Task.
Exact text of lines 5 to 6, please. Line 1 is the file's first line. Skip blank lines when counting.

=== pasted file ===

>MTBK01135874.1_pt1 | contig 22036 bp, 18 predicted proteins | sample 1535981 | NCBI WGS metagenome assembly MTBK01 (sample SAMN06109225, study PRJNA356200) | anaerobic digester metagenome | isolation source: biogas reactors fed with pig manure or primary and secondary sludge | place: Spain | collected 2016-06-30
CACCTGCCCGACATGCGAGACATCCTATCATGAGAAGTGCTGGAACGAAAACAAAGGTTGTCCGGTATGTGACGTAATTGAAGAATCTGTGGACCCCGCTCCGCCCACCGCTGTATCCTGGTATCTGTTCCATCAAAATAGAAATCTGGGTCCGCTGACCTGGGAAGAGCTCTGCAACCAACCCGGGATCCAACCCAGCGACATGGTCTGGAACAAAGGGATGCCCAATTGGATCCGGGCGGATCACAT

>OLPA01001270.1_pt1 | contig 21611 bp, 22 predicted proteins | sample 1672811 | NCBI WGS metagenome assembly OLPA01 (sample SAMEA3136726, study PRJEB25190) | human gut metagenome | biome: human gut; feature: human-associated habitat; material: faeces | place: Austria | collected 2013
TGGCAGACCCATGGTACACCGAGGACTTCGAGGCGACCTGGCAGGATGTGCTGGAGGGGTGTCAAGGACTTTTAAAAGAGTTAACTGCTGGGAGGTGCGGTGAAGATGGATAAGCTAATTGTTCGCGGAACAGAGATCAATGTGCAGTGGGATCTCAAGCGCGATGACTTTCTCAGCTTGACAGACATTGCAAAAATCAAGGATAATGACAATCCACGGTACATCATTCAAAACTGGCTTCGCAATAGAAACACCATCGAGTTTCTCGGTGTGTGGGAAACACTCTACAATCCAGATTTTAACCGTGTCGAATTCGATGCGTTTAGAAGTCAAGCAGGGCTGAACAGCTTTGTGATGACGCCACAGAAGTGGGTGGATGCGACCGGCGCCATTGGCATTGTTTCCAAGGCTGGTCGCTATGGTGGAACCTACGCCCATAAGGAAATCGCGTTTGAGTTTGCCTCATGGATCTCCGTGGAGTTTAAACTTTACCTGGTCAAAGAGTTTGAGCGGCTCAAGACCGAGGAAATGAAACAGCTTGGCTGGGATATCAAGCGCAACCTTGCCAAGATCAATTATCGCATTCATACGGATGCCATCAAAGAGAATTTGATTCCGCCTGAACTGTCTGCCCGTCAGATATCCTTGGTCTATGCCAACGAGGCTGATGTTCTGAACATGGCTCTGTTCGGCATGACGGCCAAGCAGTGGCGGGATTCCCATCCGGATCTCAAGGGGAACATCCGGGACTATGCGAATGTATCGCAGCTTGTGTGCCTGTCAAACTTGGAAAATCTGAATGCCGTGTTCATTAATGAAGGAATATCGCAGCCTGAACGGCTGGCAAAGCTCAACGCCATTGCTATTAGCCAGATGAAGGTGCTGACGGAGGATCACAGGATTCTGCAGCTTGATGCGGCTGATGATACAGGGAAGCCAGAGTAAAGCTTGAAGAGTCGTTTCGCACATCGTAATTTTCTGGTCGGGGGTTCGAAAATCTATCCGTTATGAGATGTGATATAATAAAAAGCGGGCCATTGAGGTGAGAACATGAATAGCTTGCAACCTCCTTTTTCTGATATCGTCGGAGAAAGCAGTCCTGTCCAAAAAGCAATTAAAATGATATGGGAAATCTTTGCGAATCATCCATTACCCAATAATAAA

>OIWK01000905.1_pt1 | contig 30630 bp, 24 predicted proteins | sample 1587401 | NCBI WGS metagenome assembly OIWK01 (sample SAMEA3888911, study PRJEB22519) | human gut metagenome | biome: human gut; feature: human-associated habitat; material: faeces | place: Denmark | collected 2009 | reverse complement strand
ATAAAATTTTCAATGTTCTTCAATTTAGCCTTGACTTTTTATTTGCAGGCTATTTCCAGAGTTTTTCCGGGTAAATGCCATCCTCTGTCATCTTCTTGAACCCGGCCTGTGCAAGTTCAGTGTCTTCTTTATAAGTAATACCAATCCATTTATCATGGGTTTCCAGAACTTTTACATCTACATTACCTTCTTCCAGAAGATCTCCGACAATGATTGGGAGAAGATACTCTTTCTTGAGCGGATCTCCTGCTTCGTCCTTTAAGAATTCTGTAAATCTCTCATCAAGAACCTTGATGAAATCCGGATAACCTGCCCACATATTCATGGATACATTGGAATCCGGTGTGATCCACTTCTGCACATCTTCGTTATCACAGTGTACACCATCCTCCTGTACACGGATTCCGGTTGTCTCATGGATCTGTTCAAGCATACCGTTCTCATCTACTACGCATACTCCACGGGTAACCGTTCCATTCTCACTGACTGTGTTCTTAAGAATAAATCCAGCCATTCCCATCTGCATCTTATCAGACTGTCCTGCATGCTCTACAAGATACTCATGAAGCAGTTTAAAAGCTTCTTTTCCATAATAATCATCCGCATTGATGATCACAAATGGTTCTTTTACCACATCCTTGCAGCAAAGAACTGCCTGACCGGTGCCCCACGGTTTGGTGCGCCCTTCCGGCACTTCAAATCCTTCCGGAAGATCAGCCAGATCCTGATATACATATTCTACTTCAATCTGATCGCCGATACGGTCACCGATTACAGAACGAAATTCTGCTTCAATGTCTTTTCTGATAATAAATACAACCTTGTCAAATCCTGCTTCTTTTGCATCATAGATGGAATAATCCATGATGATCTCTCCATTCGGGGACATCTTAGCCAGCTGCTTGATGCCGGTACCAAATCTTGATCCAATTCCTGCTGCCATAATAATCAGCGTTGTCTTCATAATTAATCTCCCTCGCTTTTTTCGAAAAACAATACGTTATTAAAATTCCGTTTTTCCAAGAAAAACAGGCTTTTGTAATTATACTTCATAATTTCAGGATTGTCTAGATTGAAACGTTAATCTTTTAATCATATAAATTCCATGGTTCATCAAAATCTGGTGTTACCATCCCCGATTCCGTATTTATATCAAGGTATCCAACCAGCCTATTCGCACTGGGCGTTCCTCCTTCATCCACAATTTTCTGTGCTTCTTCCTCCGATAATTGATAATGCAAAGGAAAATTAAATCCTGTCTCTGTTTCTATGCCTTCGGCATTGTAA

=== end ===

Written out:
>OIWK01000905.1_pt1 | contig 30630 bp, 24 predicted proteins | sample 1587401 | NCBI WGS metagenome assembly OIWK01 (sample SAMEA3888911, study PRJEB22519) | human gut metagenome | biome: human gut; feature: human-associated habitat; material: faeces | place: Denmark | collected 2009 | reverse complement strand
ATAAAATTTTCAATGTTCTTCAATTTAGCCTTGACTTTTTATTTGCAGGCTATTTCCAGAGTTTTTCCGGGTAAATGCCATCCTCTGTCATCTTCTTGAACCCGGCCTGTGCAAGTTCAGTGTCTTCTTTATAAGTAATACCAATCCATTTATCATGGGTTTCCAGAACTTTTACATCTACATTACCTTCTTCCAGAAGATCTCCGACAATGATTGGGAGAAGATACTCTTTCTTGAGCGGATCTCCTGCTTCGTCCTTTAAGAATTCTGTAAATCTCTCATCAAGAACCTTGATGAAATCCGGATAACCTGCCCACATATTCATGGATACATTGGAATCCGGTGTGATCCACTTCTGCACATCTTCGTTATCACAGTGTACACCATCCTCCTGTACACGGATTCCGGTTGTCTCATGGATCTGTTCAAGCATACCGTTCTCATCTACTACGCATACTCCACGGGTAACCGTTCCATTCTCACTGACTGTGTTCTTAAGAATAAATCCAGCCATTCCCATCTGCATCTTATCAGACTGTCCTGCATGCTCTACAAGATACTCATGAAGCAGTTTAAAAGCTTCTTTTCCATAATAATCATCCGCATTGATGATCACAAATGGTTCTTTTACCACATCCTTGCAGCAAAGAACTGCCTGACCGGTGCCCCACGGTTTGGTGCGCCCTTCCGGCACTTCAAATCCTTCCGGAAGATCAGCCAGATCCTGATATACATATTCTACTTCAATCTGATCGCCGATACGGTCACCGATTACAGAACGAAATTCTGCTTCAATGTCTTTTCTGATAATAAATACAACCTTGTCAAATCCTGCTTCTTTTGCATCATAGATGGAATAATCCATGATGATCTCTCCATTCGGGGACATCTTAGCCAGCTGCTTGATGCCGGTACCAAATCTTGATCCAATTCCTGCTGCCATAATAATCAGCGTTGTCTTCATAATTAATCTCCCTCGCTTTTTTCGAAAAACAATACGTTATTAAAATTCCGTTTTTCCAAGAAAAACAGGCTTTTGTAATTATACTTCATAATTTCAGGATTGTCTAGATTGAAACGTTAATCTTTTAATCATATAAATTCCATGGTTCATCAAAATCTGGTGTTACCATCCCCGATTCCGTATTTATATCAAGGTATCCAACCAGCCTATTCGCACTGGGCGTTCCTCCTTCATCCACAATTTTCTGTGCTTCTTCCTCCGATAATTGATAATGCAAAGGAAAATTAAATCCTGTCTCTGTTTCTATGCCTTCGGCATTGTAA